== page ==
CASE NO. 5932 CRB-6-14-4
COMPENSATION REVIEW BOARD
WORKERS’ COMPENSATION COMMISSION
MARCH 9, 2015
TURBINE TECHNOLOGIES, INC.
PEERLESS INSURANCE COMPANY
LIBERTY MUTUAL INSURANCE
UTICA NATIONAL INSURANCE
The claimant was represented by Jonathan Dodd, Esq., Dodd Law Firm, LLC, 1781 Highland Avenue, Suite 105, Cheshire, CT 06410.
The respondents Turbine Technologies, Inc., and Peerless Insurance Company were represented by Marie E. Gallo-Hall, Esq., Montstream & May, 655 Winding Brook Drive, Glastonbury, CT 06033-6087.
The respondents Turbine Technologies, Inc., and Liberty Mutual Insurance, at the trial level, were represented by Marian Yun, Esq., Law Offices of Loccisano, Meehan, Turret & Rosenbaum, 101 Barnes Road, Third Floor, Wallingford, CT 06492 who did not submit a brief or attend oral argument.
The respondents Turbine Technologies, Inc., and Utica National Insurance were represented by Judith A. Murray, Esq., McGann, Bartlett & Brown, 111 Founders Plaza, Suite 1201, East Hartford, CT 06108.
This Petition for Review from the April 15, 2014 Finding & Award of the Commissioner acting for the Sixth District was heard October 24, 2014 before a Compensation Review Board panel consisting of the Commission Chairman John A. Mastropietro and Commissioners Michelle D. Truglia and Nancy E. Salerno.
JOHN A. MASTROPIETRO, CHAIRMAN. The respondent-appellant, Peerless Insurance, (“Peerless”) has appealed from a Finding and Award which determined that the claimant sustained a compensable lumbar spine injury in the course of her employment and that injury is the reason for her current need of medical treatment. Peerless argues that the evidence in this case suggests that the claimant’s repetitive trauma is the reason for her need for medical treatment. They also argue that as the respondent did not file a Form 43 responsive to the claimant’s Form 30C that the other insurers in this case are precluded from presenting evidence supportive of their position. We find Peerless’s argument as to preclusion devoid of merit. As to the trial commissioner’s findings as to liability, we find that they are based on evaluating expert testimony and are supported by expert testimony in the record. We affirm the Finding & Award.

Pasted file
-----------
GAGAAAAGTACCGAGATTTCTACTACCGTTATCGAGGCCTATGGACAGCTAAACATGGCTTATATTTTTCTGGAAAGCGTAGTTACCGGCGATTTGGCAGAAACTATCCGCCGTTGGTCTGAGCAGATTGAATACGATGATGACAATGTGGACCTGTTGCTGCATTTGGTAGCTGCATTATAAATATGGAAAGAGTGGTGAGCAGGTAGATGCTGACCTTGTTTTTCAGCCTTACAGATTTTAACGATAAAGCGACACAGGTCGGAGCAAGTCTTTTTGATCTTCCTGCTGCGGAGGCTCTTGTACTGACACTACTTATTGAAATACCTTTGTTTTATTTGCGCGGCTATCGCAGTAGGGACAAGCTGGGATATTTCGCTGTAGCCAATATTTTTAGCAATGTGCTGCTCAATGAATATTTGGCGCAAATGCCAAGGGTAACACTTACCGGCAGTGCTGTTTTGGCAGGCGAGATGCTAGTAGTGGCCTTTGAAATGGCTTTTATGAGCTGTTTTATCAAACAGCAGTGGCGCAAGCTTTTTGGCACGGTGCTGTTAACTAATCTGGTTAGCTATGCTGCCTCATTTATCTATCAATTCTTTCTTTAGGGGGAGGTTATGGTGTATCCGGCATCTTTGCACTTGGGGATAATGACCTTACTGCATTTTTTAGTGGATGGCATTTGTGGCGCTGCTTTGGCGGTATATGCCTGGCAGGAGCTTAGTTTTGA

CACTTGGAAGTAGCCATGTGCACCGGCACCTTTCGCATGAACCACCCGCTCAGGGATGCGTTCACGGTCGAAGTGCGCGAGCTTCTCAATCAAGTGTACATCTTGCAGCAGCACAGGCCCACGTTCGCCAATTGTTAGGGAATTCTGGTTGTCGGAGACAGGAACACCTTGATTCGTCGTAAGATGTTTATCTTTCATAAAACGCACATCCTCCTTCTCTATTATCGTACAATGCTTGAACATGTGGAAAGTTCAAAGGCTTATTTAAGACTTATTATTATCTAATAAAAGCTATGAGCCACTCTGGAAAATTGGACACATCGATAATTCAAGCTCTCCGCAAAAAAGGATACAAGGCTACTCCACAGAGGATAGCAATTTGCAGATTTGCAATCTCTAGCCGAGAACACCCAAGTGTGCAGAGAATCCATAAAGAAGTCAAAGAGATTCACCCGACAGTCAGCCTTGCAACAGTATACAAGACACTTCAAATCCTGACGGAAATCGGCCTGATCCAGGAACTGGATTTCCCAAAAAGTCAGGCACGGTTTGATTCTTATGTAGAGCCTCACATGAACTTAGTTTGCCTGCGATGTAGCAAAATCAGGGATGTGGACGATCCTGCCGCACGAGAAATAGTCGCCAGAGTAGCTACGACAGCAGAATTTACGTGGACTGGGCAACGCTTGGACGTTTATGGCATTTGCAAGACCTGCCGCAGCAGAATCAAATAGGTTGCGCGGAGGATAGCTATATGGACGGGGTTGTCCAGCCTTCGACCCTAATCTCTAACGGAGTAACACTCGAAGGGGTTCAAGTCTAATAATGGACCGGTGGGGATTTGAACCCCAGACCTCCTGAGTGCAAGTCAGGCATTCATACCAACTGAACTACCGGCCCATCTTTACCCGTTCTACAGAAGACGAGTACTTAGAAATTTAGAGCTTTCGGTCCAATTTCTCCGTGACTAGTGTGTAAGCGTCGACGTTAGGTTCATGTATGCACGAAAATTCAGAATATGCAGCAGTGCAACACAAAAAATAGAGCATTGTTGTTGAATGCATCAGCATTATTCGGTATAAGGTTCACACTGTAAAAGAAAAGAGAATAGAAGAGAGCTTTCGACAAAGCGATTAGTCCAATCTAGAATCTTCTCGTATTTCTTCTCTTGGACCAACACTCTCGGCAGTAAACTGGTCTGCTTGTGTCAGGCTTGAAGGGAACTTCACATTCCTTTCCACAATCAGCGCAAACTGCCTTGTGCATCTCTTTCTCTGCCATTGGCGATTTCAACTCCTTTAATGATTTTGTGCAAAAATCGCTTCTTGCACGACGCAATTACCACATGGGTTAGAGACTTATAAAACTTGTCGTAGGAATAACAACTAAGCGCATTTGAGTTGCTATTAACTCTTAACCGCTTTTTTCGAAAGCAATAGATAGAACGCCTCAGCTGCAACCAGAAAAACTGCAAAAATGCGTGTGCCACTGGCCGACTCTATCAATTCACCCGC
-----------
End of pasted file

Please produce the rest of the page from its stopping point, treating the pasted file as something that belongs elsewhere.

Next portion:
The following findings of fact are pertinent to our consideration of this appeal. The trial commissioner took administrative notice of three Forms 30C filed by the claimant on May 26, 2006, August 21, 2007 and repetitive trauma for the period of February 1, 1994 through December 19, 2011. Findings, ¶ 1. The claimant testified that she started working with the employer-respondent in 1988, left their employment for a few years, and returned in 1994 and has worked continuous for this firm except for 2007. She testified that through her employment with the respondent, she worked in the set up, airflow and quality control departments, and that her job duties in the set up department prior to and after 2006 included picking up heavy tools and fixtures, repetitive pushing and pulling equipment of heavy carts; repetitive activities of putting parts in and out of machines and hours leaning over a table to look at gauges. She said that her work since 2012 had been in the quality control department, but all of her work had made her back hurt. The claimant further testified that on May 26, 2006 while pushing a heavy power supply she twisted her back. As a consequence she felt pain in her back and legs.
Subsequent to the May 26, 2006 incident she sought medical treatment at Grove Hill Internal Medicine and was subsequently referred to Dr. Robert Pepperman. Dr. Pepperman, after reviewing an MRI performed on December 8, 2006, diagnosed the claimant with a L4-5 disc protrusion/herniation which was impinging on the right side of the thecal sac on the right L5 nerve root. She also had disc protrusion at L5 and S1 and L3 and L4. The claimant later was examined by Dr. Joseph Aferzon on July 13, 2007 and September 20, 2007. Dr. Aferzon discussed surgery as an option for the claimant’s back and leg condition but she opted for injections. The claimant further testified that she has received a series of various types of injections since 2006 with only temporary relief and that her back and leg pain has not changed since May 26, 2006. On September 29, 2011 the claimant underwent another MRI which showed degenerative disc changes as well as a L4-5 protrusion/herniation which was slightly larger when compared to the prior MRI.